STEM Diversity: Gender Equality and Youth Empowerment

She Maps Team
19 Oct 2020
a drone class with women, showing diversity in STEM

Guest Post

This post has been written by Madelynn, a Year 9 student from Cairns who participated in a Work Experience week with She Maps.

Youth and Diversity in STEM 

For a long time, society has classed men and women as being more or less capable in different fields. For example, in the subject of science and technology, research shows that this field has a men to women ratio of 72% to 28%. However, as we move forward and advance in technology and become more modernised, new opportunities will arise for the next generation. But is this continual development encouraging teamwork between all young people in the coming generation?

STEM (Science, Technology, Engineering and Mathematics) does exactly that. There are many industries encompassed within STEM such as agriculture, architecture, ecology, biology, technology and much more. STEM has a heavy involvement with entrepreneurial companies like She Maps, which is based on getting young girls into science technologies.

With these partnerships and involvements, STEM as a whole aims to bring young boys and girls together as one to continue following on with modern projects.

One of these modern projects is learning about AI. A recent study showed that it will replace over 20 million manufacturing jobs by 2030. Hence, it makes sense for STEM entrepreneurial  companies like She Maps to encourage boys and girls across the board to learn about this development and be the generation to have these responsibilities of furthering AI.

rise of the robots between 2011 and 2016

Created by Paul Mead and Dr. Karen Joyce, She Maps is all about getting in touch with young girls and bringing more into the world of science and working together with other people within their age group, fostering diversity in STEM

Now having that understanding of what STEM and She Maps is about, how will this benefit youth? Previously said, this next generation will take us forward into the future of technology, new inventions, and furthering scientific research unlike before

Why the focus on youth, also known as ‘the next generation’? The goal is starting at a young age so that as children progress through life, a deeper understanding of science and STEM diversity is gained. This will then spark the interest of many other people around the world, and hopefully, increase the number of female employees in this work sector.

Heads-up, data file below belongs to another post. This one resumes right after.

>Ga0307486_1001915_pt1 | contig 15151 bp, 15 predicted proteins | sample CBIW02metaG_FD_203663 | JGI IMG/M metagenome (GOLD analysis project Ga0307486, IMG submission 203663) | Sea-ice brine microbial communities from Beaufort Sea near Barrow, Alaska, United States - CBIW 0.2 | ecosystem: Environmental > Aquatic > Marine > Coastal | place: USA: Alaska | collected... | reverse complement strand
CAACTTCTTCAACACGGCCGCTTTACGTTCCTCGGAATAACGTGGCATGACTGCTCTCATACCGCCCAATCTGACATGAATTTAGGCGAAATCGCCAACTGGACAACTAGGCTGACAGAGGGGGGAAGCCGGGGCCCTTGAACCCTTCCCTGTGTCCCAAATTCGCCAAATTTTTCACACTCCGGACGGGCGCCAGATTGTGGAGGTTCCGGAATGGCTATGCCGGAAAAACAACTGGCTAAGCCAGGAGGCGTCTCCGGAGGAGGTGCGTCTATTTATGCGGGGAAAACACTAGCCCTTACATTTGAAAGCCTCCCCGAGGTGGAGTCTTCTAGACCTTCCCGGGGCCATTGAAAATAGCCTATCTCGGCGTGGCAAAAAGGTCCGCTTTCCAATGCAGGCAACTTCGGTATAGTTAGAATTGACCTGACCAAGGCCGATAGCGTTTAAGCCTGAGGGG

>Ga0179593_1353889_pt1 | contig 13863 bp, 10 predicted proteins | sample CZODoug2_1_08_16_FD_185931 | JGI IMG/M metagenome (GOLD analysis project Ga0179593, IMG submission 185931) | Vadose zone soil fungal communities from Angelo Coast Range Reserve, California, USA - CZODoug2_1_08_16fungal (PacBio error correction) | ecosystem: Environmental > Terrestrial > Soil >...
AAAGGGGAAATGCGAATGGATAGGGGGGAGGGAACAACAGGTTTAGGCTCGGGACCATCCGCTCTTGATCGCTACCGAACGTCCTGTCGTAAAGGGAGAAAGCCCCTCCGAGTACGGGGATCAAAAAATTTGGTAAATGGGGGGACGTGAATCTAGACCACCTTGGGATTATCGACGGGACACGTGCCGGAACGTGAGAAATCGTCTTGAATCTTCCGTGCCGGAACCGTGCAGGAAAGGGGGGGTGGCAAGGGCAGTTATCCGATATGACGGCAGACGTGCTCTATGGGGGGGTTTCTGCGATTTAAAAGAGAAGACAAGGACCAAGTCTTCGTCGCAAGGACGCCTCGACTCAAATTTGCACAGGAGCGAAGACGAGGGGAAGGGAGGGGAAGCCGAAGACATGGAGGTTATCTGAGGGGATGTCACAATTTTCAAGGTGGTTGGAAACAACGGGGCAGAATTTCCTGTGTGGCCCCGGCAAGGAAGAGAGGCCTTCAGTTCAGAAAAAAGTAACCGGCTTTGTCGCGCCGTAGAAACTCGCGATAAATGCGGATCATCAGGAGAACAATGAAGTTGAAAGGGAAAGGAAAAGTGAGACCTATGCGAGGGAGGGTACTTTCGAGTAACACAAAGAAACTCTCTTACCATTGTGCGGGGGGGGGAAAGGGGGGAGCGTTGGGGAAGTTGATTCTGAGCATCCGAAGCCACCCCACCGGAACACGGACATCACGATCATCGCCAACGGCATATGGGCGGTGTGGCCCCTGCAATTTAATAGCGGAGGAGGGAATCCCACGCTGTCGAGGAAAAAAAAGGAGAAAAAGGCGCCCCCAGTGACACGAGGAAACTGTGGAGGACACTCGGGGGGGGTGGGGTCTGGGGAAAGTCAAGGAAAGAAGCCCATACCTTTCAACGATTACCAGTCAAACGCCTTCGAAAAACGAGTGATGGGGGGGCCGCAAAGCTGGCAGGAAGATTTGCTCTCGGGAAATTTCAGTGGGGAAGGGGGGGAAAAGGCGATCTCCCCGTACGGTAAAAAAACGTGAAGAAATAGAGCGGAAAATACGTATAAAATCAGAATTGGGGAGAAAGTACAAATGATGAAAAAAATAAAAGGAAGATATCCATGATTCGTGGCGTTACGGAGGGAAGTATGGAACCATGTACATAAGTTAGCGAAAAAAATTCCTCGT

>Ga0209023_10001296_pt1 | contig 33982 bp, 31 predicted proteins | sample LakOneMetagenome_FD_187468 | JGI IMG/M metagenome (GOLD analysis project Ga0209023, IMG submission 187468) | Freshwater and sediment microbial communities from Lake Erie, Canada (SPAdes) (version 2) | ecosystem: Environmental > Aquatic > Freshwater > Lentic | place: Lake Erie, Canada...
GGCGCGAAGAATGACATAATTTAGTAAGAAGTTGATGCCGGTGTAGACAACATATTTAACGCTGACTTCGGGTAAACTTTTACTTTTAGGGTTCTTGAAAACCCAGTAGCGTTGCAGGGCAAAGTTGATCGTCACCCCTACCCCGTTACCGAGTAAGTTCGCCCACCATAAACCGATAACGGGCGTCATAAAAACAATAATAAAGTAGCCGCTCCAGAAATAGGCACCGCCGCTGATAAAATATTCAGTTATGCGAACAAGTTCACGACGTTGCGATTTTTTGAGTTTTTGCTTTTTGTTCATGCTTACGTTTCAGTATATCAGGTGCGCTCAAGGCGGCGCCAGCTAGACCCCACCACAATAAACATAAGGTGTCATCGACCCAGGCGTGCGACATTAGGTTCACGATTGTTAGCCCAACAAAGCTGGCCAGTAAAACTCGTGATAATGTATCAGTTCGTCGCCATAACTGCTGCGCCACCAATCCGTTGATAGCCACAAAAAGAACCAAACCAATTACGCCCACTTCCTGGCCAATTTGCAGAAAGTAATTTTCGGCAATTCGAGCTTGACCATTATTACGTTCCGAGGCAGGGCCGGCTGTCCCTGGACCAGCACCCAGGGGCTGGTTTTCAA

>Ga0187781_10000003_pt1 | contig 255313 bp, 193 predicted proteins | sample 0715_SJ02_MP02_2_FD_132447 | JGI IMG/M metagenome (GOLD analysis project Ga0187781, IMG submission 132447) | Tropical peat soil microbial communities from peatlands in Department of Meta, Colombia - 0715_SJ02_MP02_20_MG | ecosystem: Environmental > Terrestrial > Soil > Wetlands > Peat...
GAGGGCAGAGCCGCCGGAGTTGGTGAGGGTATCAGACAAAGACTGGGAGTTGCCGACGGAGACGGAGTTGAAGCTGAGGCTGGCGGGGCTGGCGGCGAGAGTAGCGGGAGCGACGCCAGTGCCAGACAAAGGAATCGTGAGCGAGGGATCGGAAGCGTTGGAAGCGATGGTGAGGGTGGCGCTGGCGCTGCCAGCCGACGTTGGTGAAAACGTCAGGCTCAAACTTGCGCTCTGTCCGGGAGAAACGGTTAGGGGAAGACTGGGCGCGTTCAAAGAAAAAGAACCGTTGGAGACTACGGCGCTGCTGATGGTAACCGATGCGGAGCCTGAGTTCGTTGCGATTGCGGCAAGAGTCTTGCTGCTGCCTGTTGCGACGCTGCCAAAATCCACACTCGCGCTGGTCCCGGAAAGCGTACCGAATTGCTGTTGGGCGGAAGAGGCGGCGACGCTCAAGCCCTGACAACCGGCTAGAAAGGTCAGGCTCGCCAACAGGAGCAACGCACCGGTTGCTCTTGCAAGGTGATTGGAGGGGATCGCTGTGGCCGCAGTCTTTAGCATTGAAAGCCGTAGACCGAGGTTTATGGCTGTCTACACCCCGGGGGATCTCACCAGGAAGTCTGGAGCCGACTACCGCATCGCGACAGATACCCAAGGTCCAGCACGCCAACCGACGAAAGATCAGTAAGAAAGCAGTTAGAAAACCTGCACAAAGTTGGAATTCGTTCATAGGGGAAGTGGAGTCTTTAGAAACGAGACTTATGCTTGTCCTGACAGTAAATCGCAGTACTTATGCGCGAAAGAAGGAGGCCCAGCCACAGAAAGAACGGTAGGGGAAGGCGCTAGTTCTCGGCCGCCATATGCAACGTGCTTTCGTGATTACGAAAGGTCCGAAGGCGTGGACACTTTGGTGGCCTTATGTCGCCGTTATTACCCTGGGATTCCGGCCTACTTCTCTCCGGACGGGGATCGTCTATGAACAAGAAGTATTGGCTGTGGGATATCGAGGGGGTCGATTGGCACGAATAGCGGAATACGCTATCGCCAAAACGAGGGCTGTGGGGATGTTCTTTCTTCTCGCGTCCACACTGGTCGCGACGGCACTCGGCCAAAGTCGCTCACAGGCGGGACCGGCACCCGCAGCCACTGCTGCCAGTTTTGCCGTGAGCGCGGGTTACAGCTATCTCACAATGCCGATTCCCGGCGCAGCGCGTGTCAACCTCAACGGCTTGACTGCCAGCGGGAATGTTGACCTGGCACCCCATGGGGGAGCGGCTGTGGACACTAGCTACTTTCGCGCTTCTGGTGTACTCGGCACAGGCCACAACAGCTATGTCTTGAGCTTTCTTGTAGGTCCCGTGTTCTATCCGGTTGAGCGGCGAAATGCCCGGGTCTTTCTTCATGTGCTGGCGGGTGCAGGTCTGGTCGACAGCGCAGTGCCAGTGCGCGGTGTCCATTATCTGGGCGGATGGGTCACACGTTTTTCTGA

young female student in a STEM class

Boys and girls in their youth now have a very different future to look forward to with the continual scientific research taking place now, and the production of AI. When looking back at the point of the long-standing gender stereotypes in workplaces, as the future changes, youths can then develop the power to realise that men and women are as capable as each other. A new generation, bigger and better inventions of AI, modernised futures, and an equal outlook about men and women.

We can consider the flow-on effect. Starting in their youth, boys and girls will forget the past stereotypes and all will have an equal chance. This will likely follow through to their future, continuing with AI studies, new products, and furthering STEM research, remaining a team.


Hi, my name is Madelynn. I am 14, born in Cairns, and a grade 9 student. I take particular interest in subjects of science, technology, and engineering. I also have been a certified drone pilot for one year, giving me the ability to commercially pilot an unmanned aircraft up to seven kilograms. Though I have experience with flying, through CASA and Wicked Copters, I was invited to JCU to take part in a week of work experience in this subject with She Maps. The event contained so many open activities to participate in, workshops in speaking, and practical flying with micro-drones. It was certainly a valuable experience with new learning curves, and anyone given this same opportunity should take the chance and go for it, there’s so much to learn and something for everyone.

Click on the link to read about Increasing Diversity in STEM with The Surveyors’ Trust.

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